Joe Defeats Google, Both Win by
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Prompted By Games People Play

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It seems fitting that my mother, who is 91, moved into the senior residence in Oakland where my cousin Joe, now almost 94, lives. They were raised in a duplex in Corona, Queens, with Joe and his parents living on the top floor, and my mother, her parents, and older sister downstairs. Joe’s father and my grandmother were brother and sister, so even though technically he is my first cousin once removed (I think), I consider him like an uncle.

The engineers ultimately understood that the game kept Joe going, giving him energy and focus.

Wiry and tenacious, Joe has a quirky sense of humor, a knack for magic tricks, and an amazing talent for ping pong. Despite his struggles with Parkinsons disease, Joe still plays ping pong and holds classes for the residents. All the more amazing because he can’t button his shirt and needs his food specially prepared to help him swallow it.

Last year Joe became involved in beta testing utensils that Google has developed for people with Parkinsons. (Google has lots of irons in the fire besides the search engine.) The utensils are engineered to remain stable so that people with hand tremors can safely and sociably eat, keeping them both more independent and connected to others. Joe had been using a new fork and went to the Googleplex in Mountain View to give feedback to the engineers.

There he met with five young men to discuss the fork and possible improvements, and when the meeting was over, the group passed a recreational area with a foosball table. Joe asked, “Do you happen to have ping pong?” The engineers said they did, and Joe suggested playing a game. They found a ping pong table, and I can only image the patronizing smirks among the engineers as they watched 93-year-old Joe, who walks with a shuffle and has tremors.

The smirks soon vanished as Joe beat the first engineer. The second engineer tried harder, and Joe beat him–and the third, fourth, and fifth. The takeaway? We might be surprised at what people can do despite their obvious limitations. The engineers ultimately understood that ping pong keeps Joe going, giving him energy and focus.

Joe’s Parkinsons disease has progressed in recent months, and he moved from his independent studio to an assisted living studio in the same residence. He doesn’t play ping pong as often, but using his Google utensils, still eats in the dining room with my mother, his many friends, and his ping pong students.

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I have recently retired from a marketing and technical writing and editing career and am thoroughly enjoying writing for myself and others.


  1. Betsy Pfau says:

    Amazing story, Marian. I’m pleased to learn that Google is working on adaptive tools for people with Parkinson’s. We only hear about privacy violations! And what spunk and stamina your “uncle” Joe has. I’m sure that playing ping pong has kept him going for a long time. Good for him!

  2. Laurie Levy says:

    Marian, I really admire Joe’s can-do attitude. Playing ping pong and trying new things keep him going despite his disability. Did you see the recent movie about Linda Ronstadt, who is also living with Parkinson’s? It’s called The Sound of my Voice and, while Parkinson’s has robbed her of her amazing voice, on good days she still loves to sing.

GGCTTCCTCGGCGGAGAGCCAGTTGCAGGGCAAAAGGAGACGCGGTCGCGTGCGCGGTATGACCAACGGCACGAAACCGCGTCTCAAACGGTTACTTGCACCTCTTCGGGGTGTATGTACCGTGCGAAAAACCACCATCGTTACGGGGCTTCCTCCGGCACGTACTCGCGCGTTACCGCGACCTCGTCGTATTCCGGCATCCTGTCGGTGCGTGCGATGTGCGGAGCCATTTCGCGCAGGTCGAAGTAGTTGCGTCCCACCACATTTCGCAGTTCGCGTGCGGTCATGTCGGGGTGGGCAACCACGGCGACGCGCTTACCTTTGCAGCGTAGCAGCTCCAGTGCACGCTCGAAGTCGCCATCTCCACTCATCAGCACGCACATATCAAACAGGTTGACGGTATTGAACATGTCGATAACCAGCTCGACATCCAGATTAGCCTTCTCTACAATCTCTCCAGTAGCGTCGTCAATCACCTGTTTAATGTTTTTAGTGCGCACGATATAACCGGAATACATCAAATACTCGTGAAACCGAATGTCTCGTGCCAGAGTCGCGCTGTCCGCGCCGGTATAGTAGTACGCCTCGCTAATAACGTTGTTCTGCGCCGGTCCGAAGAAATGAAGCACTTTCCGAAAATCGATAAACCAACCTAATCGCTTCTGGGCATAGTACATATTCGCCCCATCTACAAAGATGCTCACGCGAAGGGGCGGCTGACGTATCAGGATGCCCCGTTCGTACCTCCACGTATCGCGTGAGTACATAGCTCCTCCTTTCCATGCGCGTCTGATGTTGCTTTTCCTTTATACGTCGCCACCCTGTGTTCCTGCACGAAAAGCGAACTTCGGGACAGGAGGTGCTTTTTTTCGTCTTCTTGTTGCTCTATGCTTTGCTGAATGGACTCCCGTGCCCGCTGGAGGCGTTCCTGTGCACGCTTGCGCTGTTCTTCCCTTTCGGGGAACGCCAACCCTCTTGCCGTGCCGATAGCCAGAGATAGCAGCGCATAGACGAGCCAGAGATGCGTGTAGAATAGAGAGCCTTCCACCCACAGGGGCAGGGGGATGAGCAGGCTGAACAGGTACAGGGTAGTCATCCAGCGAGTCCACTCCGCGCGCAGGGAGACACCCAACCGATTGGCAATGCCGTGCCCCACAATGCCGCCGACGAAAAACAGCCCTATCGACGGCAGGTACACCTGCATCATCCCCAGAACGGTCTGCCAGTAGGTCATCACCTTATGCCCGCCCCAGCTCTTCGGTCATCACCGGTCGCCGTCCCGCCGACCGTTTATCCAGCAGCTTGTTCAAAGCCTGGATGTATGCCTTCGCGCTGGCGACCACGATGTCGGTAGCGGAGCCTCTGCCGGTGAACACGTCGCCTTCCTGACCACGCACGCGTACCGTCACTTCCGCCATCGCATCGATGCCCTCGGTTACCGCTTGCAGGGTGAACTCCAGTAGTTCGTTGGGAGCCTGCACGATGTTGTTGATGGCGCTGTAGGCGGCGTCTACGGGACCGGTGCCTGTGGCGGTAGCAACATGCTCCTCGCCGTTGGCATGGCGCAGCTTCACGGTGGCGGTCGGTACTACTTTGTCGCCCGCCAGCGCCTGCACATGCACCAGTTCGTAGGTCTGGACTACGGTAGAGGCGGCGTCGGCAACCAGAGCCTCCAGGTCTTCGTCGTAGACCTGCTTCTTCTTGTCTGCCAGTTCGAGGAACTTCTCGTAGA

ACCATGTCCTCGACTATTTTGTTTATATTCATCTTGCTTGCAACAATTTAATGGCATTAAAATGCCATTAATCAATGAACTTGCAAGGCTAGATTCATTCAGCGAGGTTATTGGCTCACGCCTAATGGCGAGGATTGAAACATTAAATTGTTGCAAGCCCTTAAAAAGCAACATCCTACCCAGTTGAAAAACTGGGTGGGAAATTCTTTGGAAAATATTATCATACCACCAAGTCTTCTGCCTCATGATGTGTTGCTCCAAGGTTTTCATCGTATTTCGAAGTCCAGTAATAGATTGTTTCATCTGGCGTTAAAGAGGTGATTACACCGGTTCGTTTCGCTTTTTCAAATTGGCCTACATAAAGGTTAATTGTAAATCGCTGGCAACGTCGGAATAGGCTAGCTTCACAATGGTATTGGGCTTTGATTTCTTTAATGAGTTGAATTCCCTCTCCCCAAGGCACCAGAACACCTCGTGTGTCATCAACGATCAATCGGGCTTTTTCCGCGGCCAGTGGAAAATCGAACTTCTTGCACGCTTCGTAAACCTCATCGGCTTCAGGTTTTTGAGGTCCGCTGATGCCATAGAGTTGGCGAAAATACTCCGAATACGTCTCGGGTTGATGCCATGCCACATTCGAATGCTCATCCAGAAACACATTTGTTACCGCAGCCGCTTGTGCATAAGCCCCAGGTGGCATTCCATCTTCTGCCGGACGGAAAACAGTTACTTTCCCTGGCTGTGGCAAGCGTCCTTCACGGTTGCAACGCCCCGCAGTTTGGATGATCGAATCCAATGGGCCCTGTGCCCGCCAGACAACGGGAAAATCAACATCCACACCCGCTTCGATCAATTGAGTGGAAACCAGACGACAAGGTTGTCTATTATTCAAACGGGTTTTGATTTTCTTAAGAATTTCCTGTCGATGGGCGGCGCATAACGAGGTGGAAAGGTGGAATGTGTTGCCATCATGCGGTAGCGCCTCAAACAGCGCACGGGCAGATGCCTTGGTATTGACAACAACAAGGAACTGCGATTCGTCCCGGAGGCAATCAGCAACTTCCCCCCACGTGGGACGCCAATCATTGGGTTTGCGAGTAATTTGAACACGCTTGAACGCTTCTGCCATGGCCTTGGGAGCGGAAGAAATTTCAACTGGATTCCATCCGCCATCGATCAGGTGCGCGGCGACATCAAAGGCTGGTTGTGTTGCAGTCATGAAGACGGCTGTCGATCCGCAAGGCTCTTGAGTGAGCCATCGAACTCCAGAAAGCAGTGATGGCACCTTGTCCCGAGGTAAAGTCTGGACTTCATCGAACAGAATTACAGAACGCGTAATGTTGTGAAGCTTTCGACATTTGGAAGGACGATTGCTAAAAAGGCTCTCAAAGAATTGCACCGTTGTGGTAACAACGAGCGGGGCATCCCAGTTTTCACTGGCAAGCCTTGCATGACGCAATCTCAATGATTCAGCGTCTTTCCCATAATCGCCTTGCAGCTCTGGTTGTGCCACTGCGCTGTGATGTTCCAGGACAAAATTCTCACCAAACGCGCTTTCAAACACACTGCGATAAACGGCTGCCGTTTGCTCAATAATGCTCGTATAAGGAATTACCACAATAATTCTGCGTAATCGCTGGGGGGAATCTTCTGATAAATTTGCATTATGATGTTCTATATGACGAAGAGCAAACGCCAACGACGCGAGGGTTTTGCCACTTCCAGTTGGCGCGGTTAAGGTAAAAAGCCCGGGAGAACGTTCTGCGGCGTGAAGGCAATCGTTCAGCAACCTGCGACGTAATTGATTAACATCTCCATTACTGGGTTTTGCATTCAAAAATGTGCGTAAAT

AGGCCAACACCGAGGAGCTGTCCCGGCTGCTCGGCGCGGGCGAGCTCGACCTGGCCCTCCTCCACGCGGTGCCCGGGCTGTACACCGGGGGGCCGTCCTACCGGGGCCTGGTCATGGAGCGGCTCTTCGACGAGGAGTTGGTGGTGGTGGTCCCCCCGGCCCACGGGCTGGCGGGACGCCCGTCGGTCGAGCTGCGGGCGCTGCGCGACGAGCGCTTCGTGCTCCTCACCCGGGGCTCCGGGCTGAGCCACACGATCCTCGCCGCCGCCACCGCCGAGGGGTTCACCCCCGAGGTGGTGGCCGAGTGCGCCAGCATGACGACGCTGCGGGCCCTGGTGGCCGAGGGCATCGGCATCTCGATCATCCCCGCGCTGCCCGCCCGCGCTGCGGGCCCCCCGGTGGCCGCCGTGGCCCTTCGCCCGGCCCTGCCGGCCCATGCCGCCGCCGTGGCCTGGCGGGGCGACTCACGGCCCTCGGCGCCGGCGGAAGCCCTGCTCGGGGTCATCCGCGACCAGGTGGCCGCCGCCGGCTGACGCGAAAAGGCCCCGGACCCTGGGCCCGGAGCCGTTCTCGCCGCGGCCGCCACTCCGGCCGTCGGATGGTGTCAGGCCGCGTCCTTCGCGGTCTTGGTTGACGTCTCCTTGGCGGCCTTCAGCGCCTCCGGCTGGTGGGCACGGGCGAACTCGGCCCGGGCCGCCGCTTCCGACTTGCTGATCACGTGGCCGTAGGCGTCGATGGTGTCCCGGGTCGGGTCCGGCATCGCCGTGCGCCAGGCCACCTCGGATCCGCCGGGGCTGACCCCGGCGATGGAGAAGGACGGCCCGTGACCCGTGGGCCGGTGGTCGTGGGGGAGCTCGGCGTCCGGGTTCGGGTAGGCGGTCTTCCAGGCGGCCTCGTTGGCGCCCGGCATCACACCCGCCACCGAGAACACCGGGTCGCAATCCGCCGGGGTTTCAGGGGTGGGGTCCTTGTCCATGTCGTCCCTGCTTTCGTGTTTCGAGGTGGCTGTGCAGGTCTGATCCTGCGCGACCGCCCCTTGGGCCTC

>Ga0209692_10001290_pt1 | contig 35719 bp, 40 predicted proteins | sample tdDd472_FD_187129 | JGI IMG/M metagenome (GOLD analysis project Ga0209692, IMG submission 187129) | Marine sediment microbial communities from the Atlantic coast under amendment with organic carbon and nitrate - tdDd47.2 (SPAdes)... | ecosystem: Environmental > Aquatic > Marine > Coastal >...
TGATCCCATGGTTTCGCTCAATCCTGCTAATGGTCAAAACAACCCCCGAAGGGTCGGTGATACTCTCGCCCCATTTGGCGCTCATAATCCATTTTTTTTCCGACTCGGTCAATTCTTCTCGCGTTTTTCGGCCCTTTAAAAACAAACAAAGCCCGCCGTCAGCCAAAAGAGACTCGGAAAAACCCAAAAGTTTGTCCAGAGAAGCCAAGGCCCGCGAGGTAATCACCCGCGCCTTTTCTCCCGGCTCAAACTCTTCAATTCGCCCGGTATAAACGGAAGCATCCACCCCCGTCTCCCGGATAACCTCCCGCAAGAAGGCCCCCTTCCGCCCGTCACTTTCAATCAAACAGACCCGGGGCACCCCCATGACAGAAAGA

• Marian says:

      Yes, Laurie, I have heard about the movie with Linda Ronstadt. Should be good, I admire her. Joe warned me when he started to do these vocal exercises that sounded like screaming, but they definitely helped his speech. I am glad that Linda can sing for herself.

  3. Suzy says:

    Marian, this story is inspirational! Thank you so much for telling us about Joe, as well as about what Google is doing.. My first husband had Parkinson’s, so I am all too familiar with the havoc it can wreak. I love the idea of these utensils that remain stable. And I love even more that Joe could win at ping pong against all 5 of these young, smirking engineers!

    • Marian says:

      Oh, Suzy, I am sorry your first husband had to go through this. Besides Joe, I have three friends with this struggle. Let’s hope that progress speeds up to help them and others. Google deserves credit for contributing to their quality of life.

  4. Truly amazing story, Marian. My dad, too, had Parkinson’s, but as you’re probably aware, Parkinson’s manifests itself all sorts of different ways. My dad never had tremor issues; his issue was neuropathy. Just saw a wonderful documentary about Linda Ronstadt who also has Parkinson’s. Tragically the effect on her basically incapacitated her marvelous singing voice. Glad to hear that Joe’s experience was so positive.

    • Marian says:

      Tom, sorry about your dad. Yes, Parkinsons manifests in a bunch of ways, and the people I know who have it experience it differently. I recently learned that one symptom is hallucinations such as hearing voices, or very vivid dreams, and my mother told me that Joe had these issues. Fortunately, there are medications that reduce or eliminate these symptoms and he no longer is bothered by hallucinations. He has more than enough to deal with, but his strength and attitude are amazing.

  5. What a touching story, Marian, and I’m so sorry your Dad has to go through this. But isn’t it something how games can be so much more than games? My dad played both golf and poker well into his 90s. Having lost his wife many years before, he still had a reason to wake up and face the day…physical and mental challenges which just happened to be fun.

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